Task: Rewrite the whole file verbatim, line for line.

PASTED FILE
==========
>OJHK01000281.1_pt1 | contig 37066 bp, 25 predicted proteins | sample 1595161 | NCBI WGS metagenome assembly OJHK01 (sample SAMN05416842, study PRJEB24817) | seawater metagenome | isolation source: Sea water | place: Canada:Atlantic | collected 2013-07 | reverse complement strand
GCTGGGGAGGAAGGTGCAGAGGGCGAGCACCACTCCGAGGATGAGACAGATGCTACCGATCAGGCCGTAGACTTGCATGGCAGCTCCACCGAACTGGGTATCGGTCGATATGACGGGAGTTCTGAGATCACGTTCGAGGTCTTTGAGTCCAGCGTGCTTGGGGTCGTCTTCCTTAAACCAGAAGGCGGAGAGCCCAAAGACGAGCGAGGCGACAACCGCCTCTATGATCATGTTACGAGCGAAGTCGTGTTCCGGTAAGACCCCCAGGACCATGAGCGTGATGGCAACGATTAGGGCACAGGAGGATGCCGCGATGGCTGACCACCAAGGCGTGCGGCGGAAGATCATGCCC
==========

>OJHK01000281.1_pt1 | contig 37066 bp, 25 predicted proteins | sample 1595161 | NCBI WGS metagenome assembly OJHK01 (sample SAMN05416842, study PRJEB24817) | seawater metagenome | isolation source: Sea water | place: Canada:Atlantic | collected 2013-07 | reverse complement strand
GCTGGGGAGGAAGGTGCAGAGGGCGAGCACCACTCCGAGGATGAGACAGATGCTACCGATCAGGCCGTAGACTTGCATGGCAGCTCCACCGAACTGGGTATCGGTCGATATGACGGGAGTTCTGAGATCACGTTCGAGGTCTTTGAGTCCAGCGTGCTTGGGGTCGTCTTCCTTAAACCAGAAGGCGGAGAGCCCAAAGACGAGCGAGGCGACAACCGCCTCTATGATCATGTTACGAGCGAAGTCGTGTTCCGGTAAGACCCCCAGGACCATGAGCGTGATGGCAACGATTAGGGCACAGGAGGATGCCGCGATGGCTGACCACCAAGGCGTGCGGCGGAAGATCATGCCC